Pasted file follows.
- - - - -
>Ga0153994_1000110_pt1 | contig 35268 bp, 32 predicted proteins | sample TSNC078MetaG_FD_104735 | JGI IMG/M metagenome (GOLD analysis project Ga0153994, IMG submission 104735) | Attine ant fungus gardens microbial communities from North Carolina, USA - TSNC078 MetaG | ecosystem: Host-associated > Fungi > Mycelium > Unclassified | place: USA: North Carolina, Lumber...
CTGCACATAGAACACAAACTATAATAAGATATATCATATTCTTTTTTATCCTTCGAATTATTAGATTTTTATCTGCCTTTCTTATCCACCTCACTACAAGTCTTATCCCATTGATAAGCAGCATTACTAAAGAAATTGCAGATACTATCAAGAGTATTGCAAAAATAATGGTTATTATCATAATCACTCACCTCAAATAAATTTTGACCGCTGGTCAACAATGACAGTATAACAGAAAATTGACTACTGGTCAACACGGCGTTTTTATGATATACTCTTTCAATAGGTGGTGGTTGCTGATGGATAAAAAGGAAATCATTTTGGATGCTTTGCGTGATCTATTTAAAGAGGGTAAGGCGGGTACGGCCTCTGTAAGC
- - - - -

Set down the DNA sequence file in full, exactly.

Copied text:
>Ga0153994_1000110_pt1 | contig 35268 bp, 32 predicted proteins | sample TSNC078MetaG_FD_104735 | JGI IMG/M metagenome (GOLD analysis project Ga0153994, IMG submission 104735) | Attine ant fungus gardens microbial communities from North Carolina, USA - TSNC078 MetaG | ecosystem: Host-associated > Fungi > Mycelium > Unclassified | place: USA: North Carolina, Lumber...
CTGCACATAGAACACAAACTATAATAAGATATATCATATTCTTTTTTATCCTTCGAATTATTAGATTTTTATCTGCCTTTCTTATCCACCTCACTACAAGTCTTATCCCATTGATAAGCAGCATTACTAAAGAAATTGCAGATACTATCAAGAGTATTGCAAAAATAATGGTTATTATCATAATCACTCACCTCAAATAAATTTTGACCGCTGGTCAACAATGACAGTATAACAGAAAATTGACTACTGGTCAACACGGCGTTTTTATGATATACTCTTTCAATAGGTGGTGGTTGCTGATGGATAAAAAGGAAATCATTTTGGATGCTTTGCGTGATCTATTTAAAGAGGGTAAGGCGGGTACGGCCTCTGTAAGC